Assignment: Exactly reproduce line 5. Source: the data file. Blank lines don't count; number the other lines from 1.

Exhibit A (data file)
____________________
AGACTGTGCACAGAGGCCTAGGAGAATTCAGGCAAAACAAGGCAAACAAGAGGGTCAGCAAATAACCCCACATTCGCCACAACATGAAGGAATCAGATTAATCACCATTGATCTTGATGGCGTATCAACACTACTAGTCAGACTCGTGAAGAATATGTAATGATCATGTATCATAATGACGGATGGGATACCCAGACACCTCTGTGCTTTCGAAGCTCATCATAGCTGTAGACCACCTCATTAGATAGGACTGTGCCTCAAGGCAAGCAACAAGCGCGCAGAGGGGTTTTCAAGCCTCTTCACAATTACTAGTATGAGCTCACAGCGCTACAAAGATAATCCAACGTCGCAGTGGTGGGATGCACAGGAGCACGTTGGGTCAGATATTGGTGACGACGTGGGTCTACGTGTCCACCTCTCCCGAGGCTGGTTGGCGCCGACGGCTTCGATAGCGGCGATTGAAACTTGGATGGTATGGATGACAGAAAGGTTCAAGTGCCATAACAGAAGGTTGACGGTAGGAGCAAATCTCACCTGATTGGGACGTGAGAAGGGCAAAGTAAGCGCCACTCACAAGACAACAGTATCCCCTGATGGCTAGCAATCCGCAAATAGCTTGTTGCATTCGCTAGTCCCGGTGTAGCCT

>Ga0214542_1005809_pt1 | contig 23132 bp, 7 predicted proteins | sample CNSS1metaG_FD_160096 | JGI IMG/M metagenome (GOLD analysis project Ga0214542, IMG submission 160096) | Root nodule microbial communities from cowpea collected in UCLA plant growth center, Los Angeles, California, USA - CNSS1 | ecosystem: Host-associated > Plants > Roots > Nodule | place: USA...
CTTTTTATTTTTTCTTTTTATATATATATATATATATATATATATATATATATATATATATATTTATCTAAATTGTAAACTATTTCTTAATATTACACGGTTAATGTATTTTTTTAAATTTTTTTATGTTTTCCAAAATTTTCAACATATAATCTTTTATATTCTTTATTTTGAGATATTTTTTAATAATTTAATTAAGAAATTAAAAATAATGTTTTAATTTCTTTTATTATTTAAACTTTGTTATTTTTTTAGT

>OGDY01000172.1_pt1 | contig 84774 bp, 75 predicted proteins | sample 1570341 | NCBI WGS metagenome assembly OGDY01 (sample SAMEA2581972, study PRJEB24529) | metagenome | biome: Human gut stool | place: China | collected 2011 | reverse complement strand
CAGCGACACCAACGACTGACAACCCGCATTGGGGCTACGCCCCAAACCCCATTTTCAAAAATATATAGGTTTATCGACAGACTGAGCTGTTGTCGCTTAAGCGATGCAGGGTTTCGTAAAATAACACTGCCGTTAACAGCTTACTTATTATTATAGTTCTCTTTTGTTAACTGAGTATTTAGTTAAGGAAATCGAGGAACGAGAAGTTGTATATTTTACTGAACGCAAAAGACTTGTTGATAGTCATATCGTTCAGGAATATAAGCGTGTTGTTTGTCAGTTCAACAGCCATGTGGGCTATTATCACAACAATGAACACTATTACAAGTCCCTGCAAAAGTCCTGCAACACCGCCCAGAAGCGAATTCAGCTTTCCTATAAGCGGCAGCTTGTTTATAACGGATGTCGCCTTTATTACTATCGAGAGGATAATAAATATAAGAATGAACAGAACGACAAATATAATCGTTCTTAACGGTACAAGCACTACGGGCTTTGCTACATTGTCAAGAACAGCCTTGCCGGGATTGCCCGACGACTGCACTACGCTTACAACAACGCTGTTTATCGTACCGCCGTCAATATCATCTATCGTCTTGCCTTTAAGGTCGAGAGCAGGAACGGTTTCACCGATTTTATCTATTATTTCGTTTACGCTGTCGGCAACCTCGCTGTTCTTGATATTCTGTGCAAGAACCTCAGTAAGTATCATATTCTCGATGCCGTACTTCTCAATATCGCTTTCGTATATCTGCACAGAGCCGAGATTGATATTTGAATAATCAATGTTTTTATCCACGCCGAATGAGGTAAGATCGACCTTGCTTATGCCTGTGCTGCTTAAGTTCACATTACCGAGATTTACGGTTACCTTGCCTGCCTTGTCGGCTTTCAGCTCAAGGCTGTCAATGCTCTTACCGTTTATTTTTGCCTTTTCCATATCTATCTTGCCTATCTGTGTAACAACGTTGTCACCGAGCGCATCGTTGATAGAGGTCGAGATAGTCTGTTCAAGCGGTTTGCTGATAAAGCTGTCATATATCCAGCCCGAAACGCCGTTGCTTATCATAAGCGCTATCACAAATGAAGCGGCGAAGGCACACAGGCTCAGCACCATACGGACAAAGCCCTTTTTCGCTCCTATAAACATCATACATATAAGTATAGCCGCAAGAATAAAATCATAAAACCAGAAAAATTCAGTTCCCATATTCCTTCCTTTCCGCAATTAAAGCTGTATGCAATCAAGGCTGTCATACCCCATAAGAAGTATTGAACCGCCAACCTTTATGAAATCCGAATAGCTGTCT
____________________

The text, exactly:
CAGCGACACCAACGACTGACAACCCGCATTGGGGCTACGCCCCAAACCCCATTTTCAAAAATATATAGGTTTATCGACAGACTGAGCTGTTGTCGCTTAAGCGATGCAGGGTTTCGTAAAATAACACTGCCGTTAACAGCTTACTTATTATTATAGTTCTCTTTTGTTAACTGAGTATTTAGTTAAGGAAATCGAGGAACGAGAAGTTGTATATTTTACTGAACGCAAAAGACTTGTTGATAGTCATATCGTTCAGGAATATAAGCGTGTTGTTTGTCAGTTCAACAGCCATGTGGGCTATTATCACAACAATGAACACTATTACAAGTCCCTGCAAAAGTCCTGCAACACCGCCCAGAAGCGAATTCAGCTTTCCTATAAGCGGCAGCTTGTTTATAACGGATGTCGCCTTTATTACTATCGAGAGGATAATAAATATAAGAATGAACAGAACGACAAATATAATCGTTCTTAACGGTACAAGCACTACGGGCTTTGCTACATTGTCAAGAACAGCCTTGCCGGGATTGCCCGACGACTGCACTACGCTTACAACAACGCTGTTTATCGTACCGCCGTCAATATCATCTATCGTCTTGCCTTTAAGGTCGAGAGCAGGAACGGTTTCACCGATTTTATCTATTATTTCGTTTACGCTGTCGGCAACCTCGCTGTTCTTGATATTCTGTGCAAGAACCTCAGTAAGTATCATATTCTCGATGCCGTACTTCTCAATATCGCTTTCGTATATCTGCACAGAGCCGAGATTGATATTTGAATAATCAATGTTTTTATCCACGCCGAATGAGGTAAGATCGACCTTGCTTATGCCTGTGCTGCTTAAGTTCACATTACCGAGATTTACGGTTACCTTGCCTGCCTTGTCGGCTTTCAGCTCAAGGCTGTCAATGCTCTTACCGTTTATTTTTGCCTTTTCCATATCTATCTTGCCTATCTGTGTAACAACGTTGTCACCGAGCGCATCGTTGATAGAGGTCGAGATAGTCTGTTCAAGCGGTTTGCTGATAAAGCTGTCATATATCCAGCCCGAAACGCCGTTGCTTATCATAAGCGCTATCACAAATGAAGCGGCGAAGGCACACAGGCTCAGCACCATACGGACAAAGCCCTTTTTCGCTCCTATAAACATCATACATATAAGTATAGCCGCAAGAATAAAATCATAAAACCAGAAAAATTCAGTTCCCATATTCCTTCCTTTCCGCAATTAAAGCTGTATGCAATCAAGGCTGTCATACCCCATAAGAAGTATTGAACCGCCAACCTTTATGAAATCCGAATAGCTGTCT